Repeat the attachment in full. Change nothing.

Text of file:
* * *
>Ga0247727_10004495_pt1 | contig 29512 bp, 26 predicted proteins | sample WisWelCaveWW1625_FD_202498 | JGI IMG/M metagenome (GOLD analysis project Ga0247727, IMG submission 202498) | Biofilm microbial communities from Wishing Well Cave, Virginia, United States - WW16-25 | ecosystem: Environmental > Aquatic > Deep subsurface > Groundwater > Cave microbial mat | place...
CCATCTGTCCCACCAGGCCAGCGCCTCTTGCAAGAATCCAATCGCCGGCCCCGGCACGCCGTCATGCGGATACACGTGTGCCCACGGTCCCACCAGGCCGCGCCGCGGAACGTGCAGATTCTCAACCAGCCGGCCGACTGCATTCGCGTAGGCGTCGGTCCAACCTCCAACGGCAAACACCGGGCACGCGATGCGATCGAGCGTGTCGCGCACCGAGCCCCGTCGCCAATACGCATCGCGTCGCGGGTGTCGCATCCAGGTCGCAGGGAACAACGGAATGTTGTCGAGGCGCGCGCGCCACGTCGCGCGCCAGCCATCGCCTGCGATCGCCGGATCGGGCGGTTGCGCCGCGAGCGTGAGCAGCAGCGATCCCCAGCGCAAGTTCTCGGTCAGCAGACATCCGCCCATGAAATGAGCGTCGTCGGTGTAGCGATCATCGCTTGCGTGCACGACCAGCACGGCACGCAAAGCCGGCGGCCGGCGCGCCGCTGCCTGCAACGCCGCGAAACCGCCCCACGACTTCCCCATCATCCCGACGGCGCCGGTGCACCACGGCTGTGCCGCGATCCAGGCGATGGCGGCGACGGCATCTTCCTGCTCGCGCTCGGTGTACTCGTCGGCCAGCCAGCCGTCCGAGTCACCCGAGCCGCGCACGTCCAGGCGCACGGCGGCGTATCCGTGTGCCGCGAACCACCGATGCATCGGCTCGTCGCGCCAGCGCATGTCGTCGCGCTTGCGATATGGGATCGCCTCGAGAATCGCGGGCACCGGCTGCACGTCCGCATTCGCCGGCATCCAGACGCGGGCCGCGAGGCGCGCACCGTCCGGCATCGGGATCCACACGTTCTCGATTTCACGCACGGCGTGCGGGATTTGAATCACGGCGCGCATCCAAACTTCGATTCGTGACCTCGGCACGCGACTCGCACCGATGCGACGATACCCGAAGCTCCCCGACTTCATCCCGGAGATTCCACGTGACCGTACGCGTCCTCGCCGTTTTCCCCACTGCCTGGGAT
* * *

>Ga0247727_10004495_pt1 | contig 29512 bp, 26 predicted proteins | sample WisWelCaveWW1625_FD_202498 | JGI IMG/M metagenome (GOLD analysis project Ga0247727, IMG submission 202498) | Biofilm microbial communities from Wishing Well Cave, Virginia, United States - WW16-25 | ecosystem: Environmental > Aquatic > Deep subsurface > Groundwater > Cave microbial mat | place...
CCATCTGTCCCACCAGGCCAGCGCCTCTTGCAAGAATCCAATCGCCGGCCCCGGCACGCCGTCATGCGGATACACGTGTGCCCACGGTCCCACCAGGCCGCGCCGCGGAACGTGCAGATTCTCAACCAGCCGGCCGACTGCATTCGCGTAGGCGTCGGTCCAACCTCCAACGGCAAACACCGGGCACGCGATGCGATCGAGCGTGTCGCGCACCGAGCCCCGTCGCCAATACGCATCGCGTCGCGGGTGTCGCATCCAGGTCGCAGGGAACAACGGAATGTTGTCGAGGCGCGCGCGCCACGTCGCGCGCCAGCCATCGCCTGCGATCGCCGGATCGGGCGGTTGCGCCGCGAGCGTGAGCAGCAGCGATCCCCAGCGCAAGTTCTCGGTCAGCAGACATCCGCCCATGAAATGAGCGTCGTCGGTGTAGCGATCATCGCTTGCGTGCACGACCAGCACGGCACGCAAAGCCGGCGGCCGGCGCGCCGCTGCCTGCAACGCCGCGAAACCGCCCCACGACTTCCCCATCATCCCGACGGCGCCGGTGCACCACGGCTGTGCCGCGATCCAGGCGATGGCGGCGACGGCATCTTCCTGCTCGCGCTCGGTGTACTCGTCGGCCAGCCAGCCGTCCGAGTCACCCGAGCCGCGCACGTCCAGGCGCACGGCGGCGTATCCGTGTGCCGCGAACCACCGATGCATCGGCTCGTCGCGCCAGCGCATGTCGTCGCGCTTGCGATATGGGATCGCCTCGAGAATCGCGGGCACCGGCTGCACGTCCGCATTCGCCGGCATCCAGACGCGGGCCGCGAGGCGCGCACCGTCCGGCATCGGGATCCACACGTTCTCGATTTCACGCACGGCGTGCGGGATTTGAATCACGGCGCGCATCCAAACTTCGATTCGTGACCTCGGCACGCGACTCGCACCGATGCGACGATACCCGAAGCTCCCCGACTTCATCCCGGAGATTCCACGTGACCGTACGCGTCCTCGCCGTTTTCCCCACTGCCTGGGAT